Amazon spokeswoman Maggie Sivan said in an emailed statement, “We respect that many people care deeply about this topic and we are committed to providing an inclusive work environment for all of our 1.6 million employees.” Huh. “As a company, we firmly believe in diversity, equity and inclusion. As a bookseller, we have chosen to present a very broad approach, including books that contradict our company’s stated position. We believe it’s possible to do both – bring a broader perspective to our bookstore and stand behind our values as a company. When reviewing a book against our content guidelines, we recommend that we consider specific content and invest significant time and resources to ensure our guidelines are implemented as consistently as possible.”
Deciding which items to ban is a constant challenge for Amazon, which typically refuses products unless its reputation is threatened by public pressure. In 2015, the company pulled Confederate flag merchandise from its web store, but only after Walmart and eBay banned it for the first time. Amazon is often asked to sell Nazi memorabilia and other merchandise like Christmas decorations to celebrate Auschwitz, the Nazis’ infamous death camp. More than half of the goods sold on Amazon come from independent retailers who post their wares on the site through online portals, making it difficult to monitor the massive online marketplace.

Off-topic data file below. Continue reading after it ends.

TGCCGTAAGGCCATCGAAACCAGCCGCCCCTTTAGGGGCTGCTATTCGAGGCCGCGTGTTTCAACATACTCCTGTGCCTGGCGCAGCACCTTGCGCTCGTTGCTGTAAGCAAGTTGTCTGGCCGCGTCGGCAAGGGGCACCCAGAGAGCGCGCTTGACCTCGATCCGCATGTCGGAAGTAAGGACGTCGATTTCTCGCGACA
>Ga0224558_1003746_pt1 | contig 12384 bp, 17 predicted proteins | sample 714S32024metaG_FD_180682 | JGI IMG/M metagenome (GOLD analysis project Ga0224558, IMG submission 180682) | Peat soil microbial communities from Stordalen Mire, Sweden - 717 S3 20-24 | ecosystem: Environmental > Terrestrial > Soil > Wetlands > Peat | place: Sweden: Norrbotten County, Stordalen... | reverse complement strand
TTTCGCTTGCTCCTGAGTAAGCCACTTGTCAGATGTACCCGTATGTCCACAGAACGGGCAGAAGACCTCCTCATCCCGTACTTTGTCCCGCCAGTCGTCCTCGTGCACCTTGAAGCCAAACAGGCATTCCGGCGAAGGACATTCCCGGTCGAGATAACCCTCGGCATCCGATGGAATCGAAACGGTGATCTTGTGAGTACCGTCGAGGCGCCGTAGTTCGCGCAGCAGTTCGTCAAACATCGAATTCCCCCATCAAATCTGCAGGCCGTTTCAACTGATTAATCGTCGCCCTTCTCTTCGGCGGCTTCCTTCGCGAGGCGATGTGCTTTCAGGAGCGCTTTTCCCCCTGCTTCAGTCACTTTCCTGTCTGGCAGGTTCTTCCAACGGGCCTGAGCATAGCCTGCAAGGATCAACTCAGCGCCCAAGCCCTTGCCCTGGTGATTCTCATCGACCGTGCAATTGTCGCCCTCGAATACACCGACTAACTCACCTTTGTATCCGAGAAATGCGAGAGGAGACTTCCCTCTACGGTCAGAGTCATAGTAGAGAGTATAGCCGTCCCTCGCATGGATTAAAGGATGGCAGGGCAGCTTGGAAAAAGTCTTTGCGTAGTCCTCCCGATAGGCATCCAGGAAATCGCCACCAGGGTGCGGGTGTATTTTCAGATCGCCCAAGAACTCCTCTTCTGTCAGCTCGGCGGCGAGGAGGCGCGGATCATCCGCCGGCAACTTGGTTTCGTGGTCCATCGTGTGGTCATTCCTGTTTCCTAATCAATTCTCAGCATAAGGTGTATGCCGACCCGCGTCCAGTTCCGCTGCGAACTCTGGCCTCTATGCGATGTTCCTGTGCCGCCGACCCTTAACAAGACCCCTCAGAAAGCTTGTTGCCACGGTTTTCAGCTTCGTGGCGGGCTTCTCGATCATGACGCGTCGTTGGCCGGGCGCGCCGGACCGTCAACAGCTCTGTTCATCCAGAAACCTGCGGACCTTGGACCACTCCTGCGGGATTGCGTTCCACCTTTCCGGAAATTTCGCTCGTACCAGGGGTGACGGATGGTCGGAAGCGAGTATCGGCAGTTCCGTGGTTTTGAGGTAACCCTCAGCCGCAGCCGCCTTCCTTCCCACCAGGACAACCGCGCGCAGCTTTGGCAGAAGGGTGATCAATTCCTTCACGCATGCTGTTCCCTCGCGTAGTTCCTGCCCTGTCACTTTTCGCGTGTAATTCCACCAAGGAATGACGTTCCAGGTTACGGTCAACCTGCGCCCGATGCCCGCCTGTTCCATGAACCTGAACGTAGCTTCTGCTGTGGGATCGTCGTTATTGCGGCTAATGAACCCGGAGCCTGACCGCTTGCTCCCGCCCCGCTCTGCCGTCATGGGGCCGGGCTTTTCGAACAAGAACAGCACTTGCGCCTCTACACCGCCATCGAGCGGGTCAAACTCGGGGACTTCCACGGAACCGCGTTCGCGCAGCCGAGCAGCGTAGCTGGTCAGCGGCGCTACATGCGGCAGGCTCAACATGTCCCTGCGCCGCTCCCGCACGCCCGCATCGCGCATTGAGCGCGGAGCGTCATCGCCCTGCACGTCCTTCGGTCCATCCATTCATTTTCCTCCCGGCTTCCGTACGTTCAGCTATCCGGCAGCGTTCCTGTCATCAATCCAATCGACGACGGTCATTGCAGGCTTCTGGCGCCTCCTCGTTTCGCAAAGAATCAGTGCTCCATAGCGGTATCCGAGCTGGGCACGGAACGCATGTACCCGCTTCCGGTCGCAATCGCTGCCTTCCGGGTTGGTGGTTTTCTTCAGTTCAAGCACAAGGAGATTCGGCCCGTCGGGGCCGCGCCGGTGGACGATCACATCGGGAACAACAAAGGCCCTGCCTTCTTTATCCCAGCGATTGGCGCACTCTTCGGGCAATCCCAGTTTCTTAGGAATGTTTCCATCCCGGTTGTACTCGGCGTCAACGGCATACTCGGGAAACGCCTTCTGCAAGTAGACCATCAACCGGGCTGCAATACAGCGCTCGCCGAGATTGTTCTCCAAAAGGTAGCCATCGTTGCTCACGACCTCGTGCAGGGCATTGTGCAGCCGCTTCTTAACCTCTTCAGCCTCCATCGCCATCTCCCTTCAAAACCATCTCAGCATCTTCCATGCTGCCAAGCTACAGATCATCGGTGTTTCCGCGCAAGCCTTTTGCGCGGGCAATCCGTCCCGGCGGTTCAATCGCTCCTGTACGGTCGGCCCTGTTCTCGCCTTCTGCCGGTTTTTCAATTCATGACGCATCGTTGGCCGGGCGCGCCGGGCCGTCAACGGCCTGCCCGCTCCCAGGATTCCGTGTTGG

For example, last year Amazon stopped selling the book When Harry Became Sally because it dismissed transgender people as people with mental disorders. But a Bloomberg reporter covering this story found the book in a web store this week. It was removed after the reporter asked Amazon about it.
Staff are struggling to understand why Amazon banned this book, but other titles with similar themes continue. He suspects a response from Republican lawmakers put the company on hold. Florida Senator Marco Rubio accused Amazon of censorship after it stopped selling When Harry Became Sally.
Employee activists are particularly concerned about “irreparable damage” that appears at the top of search results when an Amazon shopper types in “transgender.” Written by Abigail Schreier, the 2020 book uses anecdotal evidence to suggest that teens identifying as trans are a passing “trend” that can be traced to mental health issues. It has a 4.7-star rating and over 6,000 Amazon reviews.